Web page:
Resilience after corporate or industrial espionage

  • 11 Jun 2019
resilience.jpg

In 2019, the BCI Netherlands & Belgium Conference returns to the Netherlands. This year's conference will be held at the industrial De Fabrique, Utrecht, on 13th June. The one-day programme will examine core business continuity and resilience.

In the build up to our highly anticipated BCI Netherlands & Belgium Conference 2019 on 13th June, we are pleased to present to you a facinating and insightful report from two of our conference speakers, Maarten Ijzermans and Wietse Van den Berge, on how to deal with corporate or industrial espionage.

 

The report abstract and further information about the speakers can be read below.


Abstract:

Corporate and industrial espionage might occur at corporations as soon as other actors have competing interests. This makes everyone with competing interests a potential spy. However, if a corporation wishes to limit the possible impact of espionage, relatively simple mitigating measures might help. A first step is acknowledging that espionage might happen and that the corporation is a potential target. A second step is a risk analysis which identifies critical means and processes and their vulnerabilities. Based upon this awareness and risk analysis, the corporation can develop policies for whom to allow access to confidential corporate information. Restraint in allowing access is in place here. Authorization to access confidential information should only be granted after no restrictions were found during a screening process. Still, theft of confidential corporate information cannot be fully excluded. Therefore, also a need exists to prepare for situations in which espionage actually has occurred. In order to create resilience after espionage, corporations need to develop contingency plans in advance, and conduct damage assessments and improve mitigating measures to avoid future espionage afterwards.


About the Speakers:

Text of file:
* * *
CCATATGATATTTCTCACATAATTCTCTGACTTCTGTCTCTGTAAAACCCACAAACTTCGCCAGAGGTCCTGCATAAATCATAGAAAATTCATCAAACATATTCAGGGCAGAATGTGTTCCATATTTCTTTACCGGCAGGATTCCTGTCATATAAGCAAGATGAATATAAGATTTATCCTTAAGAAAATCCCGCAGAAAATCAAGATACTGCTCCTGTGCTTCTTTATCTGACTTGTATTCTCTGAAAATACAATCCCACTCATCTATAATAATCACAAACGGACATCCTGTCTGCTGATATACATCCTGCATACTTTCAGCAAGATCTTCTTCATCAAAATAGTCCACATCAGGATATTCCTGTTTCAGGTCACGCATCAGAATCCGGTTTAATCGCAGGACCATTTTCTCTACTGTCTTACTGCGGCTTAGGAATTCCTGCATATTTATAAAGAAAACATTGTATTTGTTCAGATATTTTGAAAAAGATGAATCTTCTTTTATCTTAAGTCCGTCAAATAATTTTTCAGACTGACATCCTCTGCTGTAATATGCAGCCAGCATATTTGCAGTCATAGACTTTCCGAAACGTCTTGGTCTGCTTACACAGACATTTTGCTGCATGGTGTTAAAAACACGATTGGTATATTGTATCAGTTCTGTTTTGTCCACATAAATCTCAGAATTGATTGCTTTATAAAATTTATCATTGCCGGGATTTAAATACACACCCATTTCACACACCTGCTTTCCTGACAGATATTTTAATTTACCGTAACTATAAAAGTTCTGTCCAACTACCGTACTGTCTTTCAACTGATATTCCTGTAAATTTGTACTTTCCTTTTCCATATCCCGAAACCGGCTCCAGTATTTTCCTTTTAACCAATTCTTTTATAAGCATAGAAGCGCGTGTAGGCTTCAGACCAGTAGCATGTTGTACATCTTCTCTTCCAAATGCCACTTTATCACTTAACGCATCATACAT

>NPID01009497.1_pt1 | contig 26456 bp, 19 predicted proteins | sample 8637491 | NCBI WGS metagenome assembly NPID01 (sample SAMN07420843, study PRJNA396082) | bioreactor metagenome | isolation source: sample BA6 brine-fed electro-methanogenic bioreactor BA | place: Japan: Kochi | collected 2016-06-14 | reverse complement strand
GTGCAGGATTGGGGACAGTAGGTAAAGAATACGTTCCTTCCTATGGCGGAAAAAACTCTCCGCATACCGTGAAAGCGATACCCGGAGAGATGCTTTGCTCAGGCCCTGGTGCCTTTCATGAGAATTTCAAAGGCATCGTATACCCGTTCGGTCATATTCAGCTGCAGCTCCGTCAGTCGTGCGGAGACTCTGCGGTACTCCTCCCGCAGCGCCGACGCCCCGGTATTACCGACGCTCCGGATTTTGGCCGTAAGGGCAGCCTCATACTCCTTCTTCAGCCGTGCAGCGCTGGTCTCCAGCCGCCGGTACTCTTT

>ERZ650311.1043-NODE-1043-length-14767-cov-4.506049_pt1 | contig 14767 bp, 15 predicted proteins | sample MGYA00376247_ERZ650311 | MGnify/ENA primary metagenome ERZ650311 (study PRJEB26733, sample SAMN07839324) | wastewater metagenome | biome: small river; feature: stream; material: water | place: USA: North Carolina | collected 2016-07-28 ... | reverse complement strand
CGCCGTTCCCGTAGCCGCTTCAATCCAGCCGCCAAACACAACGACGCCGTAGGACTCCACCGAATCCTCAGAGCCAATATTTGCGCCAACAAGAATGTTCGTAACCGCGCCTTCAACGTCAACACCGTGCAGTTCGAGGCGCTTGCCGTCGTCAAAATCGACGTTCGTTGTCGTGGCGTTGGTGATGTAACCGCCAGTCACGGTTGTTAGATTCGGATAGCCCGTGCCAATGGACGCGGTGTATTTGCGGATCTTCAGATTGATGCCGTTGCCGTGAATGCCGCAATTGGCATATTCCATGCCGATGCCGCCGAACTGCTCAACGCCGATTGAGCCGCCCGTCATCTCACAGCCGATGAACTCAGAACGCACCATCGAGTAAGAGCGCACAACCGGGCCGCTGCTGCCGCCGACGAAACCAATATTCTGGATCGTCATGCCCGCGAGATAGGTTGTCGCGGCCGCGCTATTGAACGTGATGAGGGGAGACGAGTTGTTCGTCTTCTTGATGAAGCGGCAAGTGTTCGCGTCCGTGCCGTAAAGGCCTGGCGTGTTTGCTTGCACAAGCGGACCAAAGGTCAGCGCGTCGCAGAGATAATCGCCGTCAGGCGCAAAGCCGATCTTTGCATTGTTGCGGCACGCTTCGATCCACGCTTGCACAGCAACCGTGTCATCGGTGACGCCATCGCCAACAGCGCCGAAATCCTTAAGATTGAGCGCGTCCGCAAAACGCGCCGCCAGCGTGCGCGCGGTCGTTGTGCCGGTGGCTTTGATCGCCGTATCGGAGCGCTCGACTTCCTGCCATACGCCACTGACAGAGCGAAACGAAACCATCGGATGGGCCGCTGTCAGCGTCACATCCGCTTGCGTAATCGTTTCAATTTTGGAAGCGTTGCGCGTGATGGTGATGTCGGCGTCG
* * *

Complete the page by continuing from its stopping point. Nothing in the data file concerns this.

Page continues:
Maarten IJzermans, Director Risk Management/Principal Consultant, Hoffmann

12798294-5834-49a8-a01d77d64f68182f.jpg

Maarten is a graduate from the Royal Netherlands Naval College/Free University of Amsterdam, with a degree in Maritime Economics. Currently he is following a Master Military Strategic Studies (MSS), with specialization in Security & Intelligence, at the Faculty of Military Sciences (FMW).

 After graduating from Naval College, he spent 12 ½ years as an officer with the Royal Netherlands Marine Corps. After his time serving as an officer within the Marine Corps, he became a consultant at Control Risks. Here Maarten has been responsible for several security advisory projects in Iraq, Afghanistan, Pakistan, Saudi Arabia, Nigeria, Sudan (South Darfur) and many more higher risks environment. He has advised clients on operating in a complex business environment managing their security risks and threats.

 At this moment Maarten is active as Director Riskmanagement at Hoffmann where he combines his management task with being an active consultant. His focus of main effort is to create and implement operational security risk management concepts for clients. His focus includes information security, (industrial) espionage, fraud & Integrity and personal security. Secondly he is active in crisismanagement projects, as advisor to the board during actual crisis situations and in the preliminary phase as auditor and trainer of existing plans and structures. He has been responsible for drafting and implementing (training) of new crisismanagement plans for several clients in government and non-governmental businesses.  


Wietse van den Berge, Security Consultant, Hoffmann

0d1e1f1b-c012-41f2-aac21fb1e5bd4e32.jpg

Wietse van den Berge studied political science at Leiden University, specializing in international relations and political philosophy.

After graduation, he joined the Royal Netherlands Air Force and attended the Royal Netherlands Military Academy. A 12-month internship at the academy’s military science faculty followed completion of his officer training, researching military history and military operations. Wietse held several ranks within the Air Force and in 2011-2012 he served as a military observer for the United Nations in the Middle East. He was triggered by personally witnessing the Arab uprisings in that region to return to his academic career. He joined Leiden University’s Institute of Security and Global Affairs (ISGA; previously Center for Terrorism and Counter-Terrorism) in 2013, focusing on political violence in contemporary Middle Eastern conflicts.

Wietse brought theory into practice during a one year security sector reform project for the Netherlands’ Embassy in Baghdad (Iraq).

In 2019 Wietse joined Hoffmann Risk Management as a security consultant.


If you were lucky enough to get tickets to our BCI Netherlands & Beglium Conference, you can catch Ijzermans and Van den Berge the Alliance Stream speaking at 4:00pm - 4:45pm where they will present the risk of industrial espionage and elaborated upon, focusing on how it can affect business.